Inauguration of the Swedish Metabolomics Centre
Venue: Chemical Biological Centre (KBC), Umeå University, Large Lecture Hall, Stora Hörsalen KB3B1 (Sweden)

Welcome to the Inauguration of the Swedish Metabolomics Centre Umeå!
The former metabolomics platform at KBC has expanded. All interested people, experts and non-experts, who want to learn more about the new established centre and its service and research are welcome to an inspiring symposium which is organized during two half days at KBC.

The symposium will take place on 11-12 March 2013, at Chemical Biological Centre (KBC), Umeå University, Large Lecture Hall, Stora Hörsalen KB3B1.

Marianne Sommarin, Deputy Vice-Chancellor for Research at Umeå University, and Johan Schnürer, Deputy Vice-chancellor for Cooperation at SLU, will invite the new centre on 12 March at 10:40 am, Large Lecture hall "Stora hörsalen", KB3B1, KBC.

More information and registration are available here.

14 Mar 2013

Clinical Metabolomics: The Art of the Possible
Venue: Michigan Regional Comprehensive Metabolomics Research Core, Cure Room, 5050 Brehm Tower, 1000 Wall Street, Ann Arbor, MI 48105-5714 USA

“Clinical Metabolomics: The Art of the Possible”
Oleg A. Mayboroda, PhD
Associate Professor
Center for Proteomics and Metabolomics
Leiden University Medical Center 

Thursday, March 14, 2013 • 4:00 pm
Cure Room, 5050 Brehm Tower

For more information, visit

8-10 Apr 2013

2nd International Conference and Exhibition on Metabolomics & Systems Biology
Venue: Hilton Suites Chicago/Northbrook, USA

OMICS Group invites you to attend the 2nd International Conference and Exhibition on Metabolomics & Systems Biology which is going to be held during April 08-10, 2013 at Hilton Suites Chicago/Northbrook, USA.

Metabolomics-2013 is a remarkable event which brings together a unique and International mix of large and medium pharmaceutical, biotech and diagnostics companies, leading universities and clinical research institutions making the conference a perfect platform to share experience, foster collaborations across industry and academia, and evaluate emerging technologies across the globe.

2nd International Conference and Exhibition on Metabolomics & Systems Biology will serve as a catalyst for the advances in the study of Metabolomics & Systems Biology by connecting scientists within and across disciplines at sessions and exhibition held at the venue, creates an environment conducive to information exchange, generation of new ideas, and acceleration of applications that benefit research in Metabolomics & Systems Biology.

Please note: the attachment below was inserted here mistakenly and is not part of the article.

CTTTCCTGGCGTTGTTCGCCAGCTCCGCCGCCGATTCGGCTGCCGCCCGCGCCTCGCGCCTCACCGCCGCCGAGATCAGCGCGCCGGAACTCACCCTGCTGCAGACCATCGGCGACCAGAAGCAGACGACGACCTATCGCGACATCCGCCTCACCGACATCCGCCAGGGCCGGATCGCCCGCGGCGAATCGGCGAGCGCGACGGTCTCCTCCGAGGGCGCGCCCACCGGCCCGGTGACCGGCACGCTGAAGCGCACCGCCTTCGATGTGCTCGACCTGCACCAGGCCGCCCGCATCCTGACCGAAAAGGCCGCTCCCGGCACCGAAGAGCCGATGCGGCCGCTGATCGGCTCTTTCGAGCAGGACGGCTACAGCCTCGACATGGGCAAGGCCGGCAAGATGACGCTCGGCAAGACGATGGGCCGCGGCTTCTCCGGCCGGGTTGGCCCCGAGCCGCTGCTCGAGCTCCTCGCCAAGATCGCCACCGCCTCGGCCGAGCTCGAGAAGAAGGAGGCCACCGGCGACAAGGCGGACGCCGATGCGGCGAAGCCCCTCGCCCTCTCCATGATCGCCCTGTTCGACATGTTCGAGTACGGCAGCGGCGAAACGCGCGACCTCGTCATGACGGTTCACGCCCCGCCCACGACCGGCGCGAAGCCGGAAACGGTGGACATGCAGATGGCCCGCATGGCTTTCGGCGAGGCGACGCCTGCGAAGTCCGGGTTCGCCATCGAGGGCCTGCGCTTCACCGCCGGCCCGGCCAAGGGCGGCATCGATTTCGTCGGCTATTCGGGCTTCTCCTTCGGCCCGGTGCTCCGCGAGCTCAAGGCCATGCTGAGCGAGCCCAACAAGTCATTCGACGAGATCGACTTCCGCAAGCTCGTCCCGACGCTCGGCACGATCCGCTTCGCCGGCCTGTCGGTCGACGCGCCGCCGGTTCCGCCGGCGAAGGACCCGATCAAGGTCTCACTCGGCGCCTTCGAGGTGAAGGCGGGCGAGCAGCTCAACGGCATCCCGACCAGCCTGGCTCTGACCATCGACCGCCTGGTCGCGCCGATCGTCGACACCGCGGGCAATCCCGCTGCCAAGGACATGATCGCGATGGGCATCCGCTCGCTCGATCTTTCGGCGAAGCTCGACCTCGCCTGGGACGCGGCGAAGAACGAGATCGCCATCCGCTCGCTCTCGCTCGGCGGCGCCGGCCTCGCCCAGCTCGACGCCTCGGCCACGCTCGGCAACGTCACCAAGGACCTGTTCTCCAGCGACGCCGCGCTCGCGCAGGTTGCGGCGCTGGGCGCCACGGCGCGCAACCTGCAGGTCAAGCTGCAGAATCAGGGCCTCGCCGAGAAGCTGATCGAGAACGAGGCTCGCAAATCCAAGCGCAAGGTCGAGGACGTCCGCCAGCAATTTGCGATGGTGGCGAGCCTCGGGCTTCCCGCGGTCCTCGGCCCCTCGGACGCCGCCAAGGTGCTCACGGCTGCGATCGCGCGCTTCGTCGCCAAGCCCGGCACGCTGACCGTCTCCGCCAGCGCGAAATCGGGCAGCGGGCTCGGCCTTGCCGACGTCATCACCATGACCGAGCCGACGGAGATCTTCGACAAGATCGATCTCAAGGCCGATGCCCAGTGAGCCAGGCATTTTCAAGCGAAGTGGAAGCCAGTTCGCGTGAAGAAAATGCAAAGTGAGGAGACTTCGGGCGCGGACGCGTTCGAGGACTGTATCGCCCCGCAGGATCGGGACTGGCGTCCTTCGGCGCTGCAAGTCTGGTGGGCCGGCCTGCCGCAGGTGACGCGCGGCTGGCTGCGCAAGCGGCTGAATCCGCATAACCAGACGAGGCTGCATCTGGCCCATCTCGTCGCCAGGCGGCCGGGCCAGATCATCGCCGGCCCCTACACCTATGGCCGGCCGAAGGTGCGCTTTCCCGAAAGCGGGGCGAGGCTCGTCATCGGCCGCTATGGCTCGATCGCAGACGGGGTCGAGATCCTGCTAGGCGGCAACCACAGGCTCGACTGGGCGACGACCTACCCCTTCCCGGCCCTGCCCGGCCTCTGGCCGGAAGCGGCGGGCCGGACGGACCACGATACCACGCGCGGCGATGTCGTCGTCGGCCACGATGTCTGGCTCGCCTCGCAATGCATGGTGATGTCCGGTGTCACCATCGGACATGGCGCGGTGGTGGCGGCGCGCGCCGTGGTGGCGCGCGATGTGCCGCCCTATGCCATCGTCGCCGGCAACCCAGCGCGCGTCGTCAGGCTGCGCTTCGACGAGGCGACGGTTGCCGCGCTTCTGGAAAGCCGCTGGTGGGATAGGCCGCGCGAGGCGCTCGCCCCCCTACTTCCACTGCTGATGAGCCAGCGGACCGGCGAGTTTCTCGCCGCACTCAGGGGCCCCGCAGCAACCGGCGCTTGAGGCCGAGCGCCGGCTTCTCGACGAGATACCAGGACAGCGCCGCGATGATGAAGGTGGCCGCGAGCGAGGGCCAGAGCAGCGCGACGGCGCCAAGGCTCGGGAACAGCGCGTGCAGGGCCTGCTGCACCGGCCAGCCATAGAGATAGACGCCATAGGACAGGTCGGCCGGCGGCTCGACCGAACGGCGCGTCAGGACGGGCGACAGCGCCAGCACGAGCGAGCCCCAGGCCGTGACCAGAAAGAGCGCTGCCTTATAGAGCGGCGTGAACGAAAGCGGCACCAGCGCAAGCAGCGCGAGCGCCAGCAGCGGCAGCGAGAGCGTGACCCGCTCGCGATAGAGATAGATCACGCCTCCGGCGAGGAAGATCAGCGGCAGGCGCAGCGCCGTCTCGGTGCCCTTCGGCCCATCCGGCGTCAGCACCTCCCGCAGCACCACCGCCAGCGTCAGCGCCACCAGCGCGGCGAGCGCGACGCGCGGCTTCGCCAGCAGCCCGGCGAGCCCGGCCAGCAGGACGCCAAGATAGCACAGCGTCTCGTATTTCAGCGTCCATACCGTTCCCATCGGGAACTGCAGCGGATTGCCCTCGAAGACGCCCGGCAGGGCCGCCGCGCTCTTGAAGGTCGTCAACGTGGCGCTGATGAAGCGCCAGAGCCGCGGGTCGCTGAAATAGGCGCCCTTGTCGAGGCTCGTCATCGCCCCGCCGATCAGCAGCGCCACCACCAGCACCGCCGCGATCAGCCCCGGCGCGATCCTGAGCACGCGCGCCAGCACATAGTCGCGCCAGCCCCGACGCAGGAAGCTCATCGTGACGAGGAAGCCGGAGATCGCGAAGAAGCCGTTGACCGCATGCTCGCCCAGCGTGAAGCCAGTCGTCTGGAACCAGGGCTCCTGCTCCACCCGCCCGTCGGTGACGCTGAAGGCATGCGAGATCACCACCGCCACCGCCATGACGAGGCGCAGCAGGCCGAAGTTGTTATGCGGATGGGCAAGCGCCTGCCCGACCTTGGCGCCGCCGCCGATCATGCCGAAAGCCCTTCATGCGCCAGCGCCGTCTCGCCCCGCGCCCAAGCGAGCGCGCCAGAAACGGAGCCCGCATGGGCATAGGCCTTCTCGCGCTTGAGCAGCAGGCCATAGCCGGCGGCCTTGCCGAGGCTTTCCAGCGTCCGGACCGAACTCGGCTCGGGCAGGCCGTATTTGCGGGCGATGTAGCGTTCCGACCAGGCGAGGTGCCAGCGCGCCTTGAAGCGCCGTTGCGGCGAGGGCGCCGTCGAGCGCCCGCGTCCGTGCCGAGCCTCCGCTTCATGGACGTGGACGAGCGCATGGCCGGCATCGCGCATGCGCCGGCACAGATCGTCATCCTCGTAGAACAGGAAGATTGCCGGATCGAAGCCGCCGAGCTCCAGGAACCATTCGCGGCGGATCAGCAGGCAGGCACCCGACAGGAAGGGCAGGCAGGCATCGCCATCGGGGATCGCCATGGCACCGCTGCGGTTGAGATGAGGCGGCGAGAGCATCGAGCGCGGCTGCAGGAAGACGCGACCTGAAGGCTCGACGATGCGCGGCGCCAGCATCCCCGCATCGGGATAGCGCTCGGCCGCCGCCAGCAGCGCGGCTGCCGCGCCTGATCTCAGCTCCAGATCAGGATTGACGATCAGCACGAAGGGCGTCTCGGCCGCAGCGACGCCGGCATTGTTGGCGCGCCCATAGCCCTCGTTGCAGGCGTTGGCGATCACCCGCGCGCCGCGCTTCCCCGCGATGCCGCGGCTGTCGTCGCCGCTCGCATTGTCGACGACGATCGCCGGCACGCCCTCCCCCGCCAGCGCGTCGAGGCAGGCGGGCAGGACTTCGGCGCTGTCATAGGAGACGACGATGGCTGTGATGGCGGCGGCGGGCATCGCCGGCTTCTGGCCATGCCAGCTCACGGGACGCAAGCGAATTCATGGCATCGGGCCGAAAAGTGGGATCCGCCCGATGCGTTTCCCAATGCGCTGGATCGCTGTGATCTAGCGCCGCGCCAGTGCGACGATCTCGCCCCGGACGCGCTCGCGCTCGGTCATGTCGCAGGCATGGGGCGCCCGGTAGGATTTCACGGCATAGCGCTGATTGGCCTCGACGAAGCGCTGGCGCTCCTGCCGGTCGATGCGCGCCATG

For more information, visit

14-19 Apr 2013

54th ENC Conference
Venue: Asilomar Conference Grounds, Pacific Grove, California, USA

Come immerse yourself in cutting-edge NMR science at the beautiful Asilomar conference grounds by the sea!
  • Jan 11, 2013: Deadline for abstracts to be considered for short talks and early decision.
  • Jan 11, 2013: Deadline for student travel and Ritchey Award materials
  • March 8, 2013: Deadline for late poster abstracts
  • March 15, 2013: Deadline for Asilomar lodging and advance conference registration
General Information:
Preliminary Program:

For more information, visit

1-7 June 2013

GRC on Computational NMR and Associated Seminar on Metabolomic NMR
Venue: Mount Snow Resort, West Dover, Vermont, USA

The organizers of the Gordon Research Conference on Computational Aspects of Biomolecular NMR are pleased to announce that the GRC and a related Gordon Research Seminar (GRS) on Metabolomic NMR for graduate students and postdocs will be held at the Mount Snow Resort in Vermont from June 1-7, 2013.

The meeting is the eighth GRC on Computational NMR and the first to include a dedicated Seminar for graduate students and postdocs. The focus of the GRS is to discuss new contributions in computational Nuclear Magnetic Resonance to the growing field of metabolomics and will feature a keynote talk by David Wishart, University of Alberta, and discussions led by experts in metabolomic NMR as a complement to oral presentations by graduate students and postdocs.

For more information:

For registration:

We do hope that you will both consider attending and provide this information to your students and postdocs and encourage them join us in Vermont for what we anticipate will be an enjoyable and stimulating meeting.

1-4 Jul 2013

9th Annual International Meeting of the Metabolomics Society
Venue: Glasgow, Scotland

We are delighted to announce that the 9th Annual International Conference of the Metabolomics Society will be held in Glasgow, Scotland 1st – 4th July 2013 at the award-winning Scottish Exhibition & Conference Centre (SECC). This appealing combination of an excellent city location and the best scientific research will guarantee this a memorable conference.